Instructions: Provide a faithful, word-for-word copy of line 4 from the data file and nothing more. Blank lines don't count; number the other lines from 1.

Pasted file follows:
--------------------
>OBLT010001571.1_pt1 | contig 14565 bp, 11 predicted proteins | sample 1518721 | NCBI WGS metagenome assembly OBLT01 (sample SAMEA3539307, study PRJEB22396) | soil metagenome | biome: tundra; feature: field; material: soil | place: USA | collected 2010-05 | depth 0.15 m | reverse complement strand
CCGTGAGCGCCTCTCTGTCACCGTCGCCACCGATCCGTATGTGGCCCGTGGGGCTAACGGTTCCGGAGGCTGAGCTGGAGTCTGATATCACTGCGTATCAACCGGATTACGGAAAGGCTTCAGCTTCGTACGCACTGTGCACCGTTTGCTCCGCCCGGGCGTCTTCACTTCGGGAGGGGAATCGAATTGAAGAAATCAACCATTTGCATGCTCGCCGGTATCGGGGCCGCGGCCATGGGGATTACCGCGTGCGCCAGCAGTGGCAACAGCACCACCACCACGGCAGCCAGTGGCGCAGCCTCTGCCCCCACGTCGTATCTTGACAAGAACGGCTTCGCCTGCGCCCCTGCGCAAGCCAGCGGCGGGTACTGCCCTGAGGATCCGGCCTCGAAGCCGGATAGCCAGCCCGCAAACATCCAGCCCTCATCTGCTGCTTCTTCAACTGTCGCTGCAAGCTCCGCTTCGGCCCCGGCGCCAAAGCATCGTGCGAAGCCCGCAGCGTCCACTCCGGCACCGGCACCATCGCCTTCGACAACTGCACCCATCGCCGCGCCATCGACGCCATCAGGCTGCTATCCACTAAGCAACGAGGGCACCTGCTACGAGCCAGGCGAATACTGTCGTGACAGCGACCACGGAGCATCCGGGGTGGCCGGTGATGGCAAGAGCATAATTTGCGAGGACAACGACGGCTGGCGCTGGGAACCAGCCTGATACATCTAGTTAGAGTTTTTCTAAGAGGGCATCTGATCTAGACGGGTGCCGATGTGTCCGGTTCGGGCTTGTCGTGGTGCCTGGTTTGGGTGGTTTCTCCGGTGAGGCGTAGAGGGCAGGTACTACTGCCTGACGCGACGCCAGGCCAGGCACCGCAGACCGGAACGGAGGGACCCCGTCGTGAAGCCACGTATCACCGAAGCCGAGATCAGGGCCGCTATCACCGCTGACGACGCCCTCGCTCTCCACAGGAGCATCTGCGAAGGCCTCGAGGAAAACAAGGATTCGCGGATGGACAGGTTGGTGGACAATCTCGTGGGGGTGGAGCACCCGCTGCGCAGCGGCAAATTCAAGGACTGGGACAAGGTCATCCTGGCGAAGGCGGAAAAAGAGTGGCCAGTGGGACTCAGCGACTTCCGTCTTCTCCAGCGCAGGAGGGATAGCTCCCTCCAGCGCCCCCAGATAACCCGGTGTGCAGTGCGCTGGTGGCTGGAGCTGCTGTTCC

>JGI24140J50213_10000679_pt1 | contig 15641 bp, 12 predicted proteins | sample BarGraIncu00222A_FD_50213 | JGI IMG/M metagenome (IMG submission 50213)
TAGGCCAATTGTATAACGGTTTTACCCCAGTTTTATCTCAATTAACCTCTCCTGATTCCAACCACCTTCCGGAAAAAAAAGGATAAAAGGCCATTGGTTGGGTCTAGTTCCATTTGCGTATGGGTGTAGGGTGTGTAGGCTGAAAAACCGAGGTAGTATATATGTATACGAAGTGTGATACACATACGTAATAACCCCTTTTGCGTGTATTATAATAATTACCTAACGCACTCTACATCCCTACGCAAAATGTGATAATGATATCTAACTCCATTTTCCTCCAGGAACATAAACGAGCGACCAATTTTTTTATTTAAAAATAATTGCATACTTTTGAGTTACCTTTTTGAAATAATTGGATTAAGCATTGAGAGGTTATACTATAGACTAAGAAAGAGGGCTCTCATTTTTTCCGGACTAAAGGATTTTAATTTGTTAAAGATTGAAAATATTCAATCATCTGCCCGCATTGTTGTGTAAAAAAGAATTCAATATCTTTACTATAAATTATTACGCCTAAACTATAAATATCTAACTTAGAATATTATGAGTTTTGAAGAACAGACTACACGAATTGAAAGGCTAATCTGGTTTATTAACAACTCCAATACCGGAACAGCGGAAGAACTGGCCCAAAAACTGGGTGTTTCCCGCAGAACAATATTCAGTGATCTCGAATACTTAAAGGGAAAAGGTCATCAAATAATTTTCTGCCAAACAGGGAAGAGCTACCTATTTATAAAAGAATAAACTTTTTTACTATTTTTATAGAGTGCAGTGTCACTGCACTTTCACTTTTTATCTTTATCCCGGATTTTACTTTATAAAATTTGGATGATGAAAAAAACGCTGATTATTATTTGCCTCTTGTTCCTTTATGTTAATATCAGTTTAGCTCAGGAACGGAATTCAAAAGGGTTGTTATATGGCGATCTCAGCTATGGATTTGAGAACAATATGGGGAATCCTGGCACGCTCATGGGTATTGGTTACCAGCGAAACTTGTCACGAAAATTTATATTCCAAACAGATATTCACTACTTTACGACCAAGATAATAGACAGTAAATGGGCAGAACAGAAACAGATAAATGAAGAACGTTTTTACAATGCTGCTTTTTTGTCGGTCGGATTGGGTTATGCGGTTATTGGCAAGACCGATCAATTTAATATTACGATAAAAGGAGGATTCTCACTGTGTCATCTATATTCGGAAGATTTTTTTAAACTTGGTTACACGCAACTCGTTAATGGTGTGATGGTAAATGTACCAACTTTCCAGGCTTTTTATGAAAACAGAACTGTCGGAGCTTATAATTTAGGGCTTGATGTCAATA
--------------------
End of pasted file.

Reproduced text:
TAGGCCAATTGTATAACGGTTTTACCCCAGTTTTATCTCAATTAACCTCTCCTGATTCCAACCACCTTCCGGAAAAAAAAGGATAAAAGGCCATTGGTTGGGTCTAGTTCCATTTGCGTATGGGTGTAGGGTGTGTAGGCTGAAAAACCGAGGTAGTATATATGTATACGAAGTGTGATACACATACGTAATAACCCCTTTTGCGTGTATTATAATAATTACCTAACGCACTCTACATCCCTACGCAAAATGTGATAATGATATCTAACTCCATTTTCCTCCAGGAACATAAACGAGCGACCAATTTTTTTATTTAAAAATAATTGCATACTTTTGAGTTACCTTTTTGAAATAATTGGATTAAGCATTGAGAGGTTATACTATAGACTAAGAAAGAGGGCTCTCATTTTTTCCGGACTAAAGGATTTTAATTTGTTAAAGATTGAAAATATTCAATCATCTGCCCGCATTGTTGTGTAAAAAAGAATTCAATATCTTTACTATAAATTATTACGCCTAAACTATAAATATCTAACTTAGAATATTATGAGTTTTGAAGAACAGACTACACGAATTGAAAGGCTAATCTGGTTTATTAACAACTCCAATACCGGAACAGCGGAAGAACTGGCCCAAAAACTGGGTGTTTCCCGCAGAACAATATTCAGTGATCTCGAATACTTAAAGGGAAAAGGTCATCAAATAATTTTCTGCCAAACAGGGAAGAGCTACCTATTTATAAAAGAATAAACTTTTTTACTATTTTTATAGAGTGCAGTGTCACTGCACTTTCACTTTTTATCTTTATCCCGGATTTTACTTTATAAAATTTGGATGATGAAAAAAACGCTGATTATTATTTGCCTCTTGTTCCTTTATGTTAATATCAGTTTAGCTCAGGAACGGAATTCAAAAGGGTTGTTATATGGCGATCTCAGCTATGGATTTGAGAACAATATGGGGAATCCTGGCACGCTCATGGGTATTGGTTACCAGCGAAACTTGTCACGAAAATTTATATTCCAAACAGATATTCACTACTTTACGACCAAGATAATAGACAGTAAATGGGCAGAACAGAAACAGATAAATGAAGAACGTTTTTACAATGCTGCTTTTTTGTCGGTCGGATTGGGTTATGCGGTTATTGGCAAGACCGATCAATTTAATATTACGATAAAAGGAGGATTCTCACTGTGTCATCTATATTCGGAAGATTTTTTTAAACTTGGTTACACGCAACTCGTTAATGGTGTGATGGTAAATGTACCAACTTTCCAGGCTTTTTATGAAAACAGAACTGTCGGAGCTTATAATTTAGGGCTTGATGTCAATA